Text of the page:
I need not emphasise again that this Bill was based on the Report of a Royal Commission, and I have not heard that all sides were not heard before that Commission. It is within the terms of the Royal Commission Report that this form of regulation should be made, and I suggest to your Lordships that that is quite sufficient to deal with the whole matter. I do not want to take up your Lordships' time unnecessarily. We shall certainly have to oppose any alteration of the Amendments introduces: by the House of Commons, and if we are defeated upon that the Bill will, of course, have to go back to another place for further consideration. I therefore move that we agree with the first of the Amendments introduced in the House of Commons. That really raises the point.

Moved, That this House doth agree with the Commons in the said Amendment.—(Lord Parmoor.)


My Lords, I beg to move the Motion that stands in my name, which is that we disagree with the Commons Amendment to leave out lines 12 and 13. Your Lordships have been good enough to listen to me upon this point as a member of the Standing Committee of the British Museum, a Committee to whom is entrusted the work of looking after the British Museum. There are general meetings of the Trustees held on two occasions during the year. Members of the Government, including the Lord President himself, are members of that body, but it is the Standing Committee to whom is entrusted the executive work, and it is as their representative and charged by them with the duty of presenting their views to your Lordships, that I beg leave to address your Lordships' House this afternoon.

The noble and learned Lord, Lord Parmoor, has made the speech which I expected he would make, because although we all deeply regret it he, unfortunately, was not present when the Bill was in Committee of your Lordships House, and when these two Amendments that have now been left out in another place were put in the Bill without any Division at all. I think after the speech of the noble and learned Lord, it would be convenient if I reminded your Lordships of the exact position, because I am not quite certain that it remains quite clear in Lord Parmoor's mind. The Report of the Royal Commission said that they thought it would be a good thing to have an Act enabling some of the great treasures of the British Museum and the National Gallery to be lent abroad— subject to this, which is always omitted when any reference is made to the Royal Commission— under such precise and proper safeguards as may be determined by the authorities of each Institution.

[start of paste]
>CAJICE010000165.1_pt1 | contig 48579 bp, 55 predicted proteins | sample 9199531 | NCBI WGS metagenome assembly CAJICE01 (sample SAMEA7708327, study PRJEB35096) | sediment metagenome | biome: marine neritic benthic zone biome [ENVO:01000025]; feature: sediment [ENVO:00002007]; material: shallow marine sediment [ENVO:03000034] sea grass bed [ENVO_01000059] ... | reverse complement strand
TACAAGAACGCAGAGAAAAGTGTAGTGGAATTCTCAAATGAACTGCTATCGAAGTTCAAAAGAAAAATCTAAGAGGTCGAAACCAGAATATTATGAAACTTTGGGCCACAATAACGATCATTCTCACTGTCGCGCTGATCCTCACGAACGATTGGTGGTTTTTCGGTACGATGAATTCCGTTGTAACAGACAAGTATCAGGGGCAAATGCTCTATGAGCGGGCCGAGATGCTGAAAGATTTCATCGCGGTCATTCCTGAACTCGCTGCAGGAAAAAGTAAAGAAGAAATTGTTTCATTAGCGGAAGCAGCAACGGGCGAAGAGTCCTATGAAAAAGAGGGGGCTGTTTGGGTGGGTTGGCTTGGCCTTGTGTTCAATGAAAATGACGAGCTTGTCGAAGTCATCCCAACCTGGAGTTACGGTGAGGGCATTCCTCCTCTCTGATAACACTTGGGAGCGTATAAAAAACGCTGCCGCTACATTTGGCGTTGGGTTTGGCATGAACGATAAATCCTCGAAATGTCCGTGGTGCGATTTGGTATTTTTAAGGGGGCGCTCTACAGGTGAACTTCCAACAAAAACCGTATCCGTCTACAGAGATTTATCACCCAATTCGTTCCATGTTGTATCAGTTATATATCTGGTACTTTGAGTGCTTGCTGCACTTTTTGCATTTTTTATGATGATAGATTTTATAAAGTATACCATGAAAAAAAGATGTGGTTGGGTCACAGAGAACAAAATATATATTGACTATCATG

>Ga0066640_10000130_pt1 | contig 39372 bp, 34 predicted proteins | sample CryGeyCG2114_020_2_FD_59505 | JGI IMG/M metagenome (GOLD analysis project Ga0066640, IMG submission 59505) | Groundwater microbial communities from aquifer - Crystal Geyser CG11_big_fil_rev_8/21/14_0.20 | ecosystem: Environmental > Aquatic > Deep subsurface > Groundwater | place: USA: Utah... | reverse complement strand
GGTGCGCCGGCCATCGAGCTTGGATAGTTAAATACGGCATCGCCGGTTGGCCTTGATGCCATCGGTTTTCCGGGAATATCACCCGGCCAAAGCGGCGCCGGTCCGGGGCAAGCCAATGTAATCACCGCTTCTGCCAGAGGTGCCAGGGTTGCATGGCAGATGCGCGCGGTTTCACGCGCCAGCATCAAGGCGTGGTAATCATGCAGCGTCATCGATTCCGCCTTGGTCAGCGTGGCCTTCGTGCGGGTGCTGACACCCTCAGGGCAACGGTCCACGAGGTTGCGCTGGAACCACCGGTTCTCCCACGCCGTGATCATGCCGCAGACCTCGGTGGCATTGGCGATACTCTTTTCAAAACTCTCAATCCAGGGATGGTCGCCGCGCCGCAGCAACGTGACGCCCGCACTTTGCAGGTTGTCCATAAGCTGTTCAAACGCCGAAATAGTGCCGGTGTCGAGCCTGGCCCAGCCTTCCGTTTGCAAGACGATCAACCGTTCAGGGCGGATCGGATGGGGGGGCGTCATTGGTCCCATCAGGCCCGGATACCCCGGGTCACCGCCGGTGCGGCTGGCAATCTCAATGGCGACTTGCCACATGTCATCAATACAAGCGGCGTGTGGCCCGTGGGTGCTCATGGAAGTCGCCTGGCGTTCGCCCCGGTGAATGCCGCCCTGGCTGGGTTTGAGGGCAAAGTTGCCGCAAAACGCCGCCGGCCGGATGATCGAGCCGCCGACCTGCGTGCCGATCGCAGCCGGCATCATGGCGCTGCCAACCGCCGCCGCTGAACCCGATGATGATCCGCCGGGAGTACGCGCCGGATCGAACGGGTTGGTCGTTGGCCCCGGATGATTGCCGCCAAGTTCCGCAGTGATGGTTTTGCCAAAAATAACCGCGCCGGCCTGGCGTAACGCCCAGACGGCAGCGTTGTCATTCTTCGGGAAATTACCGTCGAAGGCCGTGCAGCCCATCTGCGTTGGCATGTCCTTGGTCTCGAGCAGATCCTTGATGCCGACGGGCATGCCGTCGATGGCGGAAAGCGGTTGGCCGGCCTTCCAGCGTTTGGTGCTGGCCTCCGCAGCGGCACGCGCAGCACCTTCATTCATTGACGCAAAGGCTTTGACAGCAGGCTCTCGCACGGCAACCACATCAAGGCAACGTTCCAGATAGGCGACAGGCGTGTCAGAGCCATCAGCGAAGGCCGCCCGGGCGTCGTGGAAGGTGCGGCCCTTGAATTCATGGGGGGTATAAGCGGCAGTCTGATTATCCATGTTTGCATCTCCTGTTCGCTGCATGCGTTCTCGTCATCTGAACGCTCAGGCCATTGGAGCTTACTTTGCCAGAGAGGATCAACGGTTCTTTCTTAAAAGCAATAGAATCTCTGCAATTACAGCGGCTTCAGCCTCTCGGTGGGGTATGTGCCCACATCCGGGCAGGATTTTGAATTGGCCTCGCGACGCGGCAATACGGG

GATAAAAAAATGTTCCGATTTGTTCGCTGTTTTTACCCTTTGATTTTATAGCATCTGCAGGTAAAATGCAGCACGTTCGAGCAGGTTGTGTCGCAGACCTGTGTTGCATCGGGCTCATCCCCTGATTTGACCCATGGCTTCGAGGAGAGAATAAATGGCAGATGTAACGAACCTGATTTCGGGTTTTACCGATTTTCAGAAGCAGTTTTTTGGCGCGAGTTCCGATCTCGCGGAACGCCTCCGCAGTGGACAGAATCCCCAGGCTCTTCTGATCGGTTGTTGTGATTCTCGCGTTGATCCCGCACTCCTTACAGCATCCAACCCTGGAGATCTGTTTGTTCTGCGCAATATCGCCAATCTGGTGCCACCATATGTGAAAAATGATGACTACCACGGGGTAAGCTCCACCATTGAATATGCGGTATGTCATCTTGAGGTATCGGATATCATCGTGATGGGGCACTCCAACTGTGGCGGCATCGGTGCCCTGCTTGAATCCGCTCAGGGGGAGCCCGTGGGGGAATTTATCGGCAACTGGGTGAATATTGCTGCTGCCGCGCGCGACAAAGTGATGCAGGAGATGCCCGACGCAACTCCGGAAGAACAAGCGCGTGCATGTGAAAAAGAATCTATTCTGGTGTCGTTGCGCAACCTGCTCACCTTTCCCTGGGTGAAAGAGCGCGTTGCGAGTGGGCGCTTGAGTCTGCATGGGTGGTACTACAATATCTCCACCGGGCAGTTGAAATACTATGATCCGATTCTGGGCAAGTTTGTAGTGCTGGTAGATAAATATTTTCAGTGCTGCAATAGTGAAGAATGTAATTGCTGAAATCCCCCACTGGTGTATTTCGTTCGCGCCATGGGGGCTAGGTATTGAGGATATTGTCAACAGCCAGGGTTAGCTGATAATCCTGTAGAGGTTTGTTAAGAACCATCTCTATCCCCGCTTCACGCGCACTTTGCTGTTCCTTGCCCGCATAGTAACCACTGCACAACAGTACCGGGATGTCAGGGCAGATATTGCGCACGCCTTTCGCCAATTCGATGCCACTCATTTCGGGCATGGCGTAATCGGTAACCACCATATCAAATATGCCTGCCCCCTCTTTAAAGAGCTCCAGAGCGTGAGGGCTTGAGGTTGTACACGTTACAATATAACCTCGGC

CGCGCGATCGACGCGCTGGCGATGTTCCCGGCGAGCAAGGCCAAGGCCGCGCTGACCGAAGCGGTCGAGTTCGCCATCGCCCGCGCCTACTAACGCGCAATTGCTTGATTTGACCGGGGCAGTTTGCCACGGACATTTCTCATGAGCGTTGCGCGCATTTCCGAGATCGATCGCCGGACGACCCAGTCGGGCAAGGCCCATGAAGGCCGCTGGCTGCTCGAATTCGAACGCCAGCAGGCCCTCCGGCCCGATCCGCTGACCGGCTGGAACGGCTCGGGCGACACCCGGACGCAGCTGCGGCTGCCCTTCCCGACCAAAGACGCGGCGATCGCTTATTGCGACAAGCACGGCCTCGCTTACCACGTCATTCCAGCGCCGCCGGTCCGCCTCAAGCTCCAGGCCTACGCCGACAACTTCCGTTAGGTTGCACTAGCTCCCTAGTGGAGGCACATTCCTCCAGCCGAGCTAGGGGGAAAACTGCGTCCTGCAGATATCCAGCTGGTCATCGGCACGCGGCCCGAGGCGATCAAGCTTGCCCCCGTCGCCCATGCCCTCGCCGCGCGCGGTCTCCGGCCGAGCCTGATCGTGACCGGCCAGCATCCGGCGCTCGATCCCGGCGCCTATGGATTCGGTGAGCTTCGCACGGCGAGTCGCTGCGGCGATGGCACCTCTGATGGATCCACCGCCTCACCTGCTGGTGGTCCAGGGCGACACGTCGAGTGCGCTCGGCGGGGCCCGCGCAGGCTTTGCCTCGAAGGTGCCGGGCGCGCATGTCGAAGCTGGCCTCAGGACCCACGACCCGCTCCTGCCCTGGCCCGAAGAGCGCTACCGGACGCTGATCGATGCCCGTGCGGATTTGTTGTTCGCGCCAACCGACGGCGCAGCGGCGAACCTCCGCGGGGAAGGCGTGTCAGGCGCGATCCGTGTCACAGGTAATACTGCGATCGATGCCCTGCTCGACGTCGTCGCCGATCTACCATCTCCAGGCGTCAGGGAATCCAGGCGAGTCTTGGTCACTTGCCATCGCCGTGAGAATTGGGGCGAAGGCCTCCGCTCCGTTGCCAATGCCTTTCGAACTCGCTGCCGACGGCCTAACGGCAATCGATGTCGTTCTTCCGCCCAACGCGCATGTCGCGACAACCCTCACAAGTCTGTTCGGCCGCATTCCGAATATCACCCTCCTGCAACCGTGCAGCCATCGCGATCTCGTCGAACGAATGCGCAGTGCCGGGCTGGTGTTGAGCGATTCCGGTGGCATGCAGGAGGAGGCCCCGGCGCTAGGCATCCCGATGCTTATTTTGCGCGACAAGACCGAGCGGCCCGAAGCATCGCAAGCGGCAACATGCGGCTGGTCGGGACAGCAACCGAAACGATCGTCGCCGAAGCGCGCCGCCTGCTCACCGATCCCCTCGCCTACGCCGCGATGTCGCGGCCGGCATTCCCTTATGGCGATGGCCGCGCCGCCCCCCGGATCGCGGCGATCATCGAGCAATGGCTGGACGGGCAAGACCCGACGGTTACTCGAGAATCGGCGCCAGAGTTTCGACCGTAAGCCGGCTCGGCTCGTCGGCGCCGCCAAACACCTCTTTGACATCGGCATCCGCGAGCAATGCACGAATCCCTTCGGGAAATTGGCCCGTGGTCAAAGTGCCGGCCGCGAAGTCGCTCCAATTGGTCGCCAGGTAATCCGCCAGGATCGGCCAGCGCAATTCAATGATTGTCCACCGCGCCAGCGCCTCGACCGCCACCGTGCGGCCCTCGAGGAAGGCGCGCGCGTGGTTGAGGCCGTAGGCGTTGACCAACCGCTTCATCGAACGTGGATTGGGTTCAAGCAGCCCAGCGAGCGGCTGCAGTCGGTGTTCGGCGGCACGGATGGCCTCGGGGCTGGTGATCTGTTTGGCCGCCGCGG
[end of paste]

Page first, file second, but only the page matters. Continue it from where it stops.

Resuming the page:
Hear, hear.


Yes, but please will you listen a little further, because this is what you never quote: We do not think that the Act itself should attempt to define the class of objects which should be excluded from the purview of the Act, e.g., fragile objects, panel pictures, unique or type specimens and so on. That is what we have endeavoured to define. This is not an Amendment which is based upon any churlish disregard of the courtesy which has been paid to us by other nations. It is an endeavour to secure the views and to embody in the Bill views which require endorsement but which represent the best expert opinion in this country and I may say in the countries from which we have enjoyed the advantage of receiving pictures from abroad. As Lord Crawford told the House—and I can reinforce what he said because I have been in touch with expert opinion—not only experts in this country but experts in all countries are anxious that there should be this limitation, for the experience they have gained by sending their pictures overseas to this country has proved of such a nature that they do not wish a repetition of it in the future.

This Bill deals with the National Gallery and the British Museum. I am only qualified to speak with any knowledge of the British Museum. The British Museum is a wonderful storehouse of treasures, and it contains a great many of the objects which according to the Royal Commission ought to be excluded from the purview of the Act—fragile objects, panel pictures, unique or type specimens and the like. We have felt that it was very unfortunate to alter the terms on which they exercised their trust, for if pressure could be put through the Foreign Secretary and so transmitted to the Trustees they would be in a difficult position for resisting that pressure. The noble Viscount, Lord Grey of Fallodon, told your Lordships at his place at the Table that he felt it would be the duty of any Foreign Minister to transmit to the Trustees any request that might be made, and speaking with all the experience and all the knowledge and all the force that he could command as an ex-Foreign Secretary, he advised your Lordships to accept these two Amendments which have been thrown out in another place.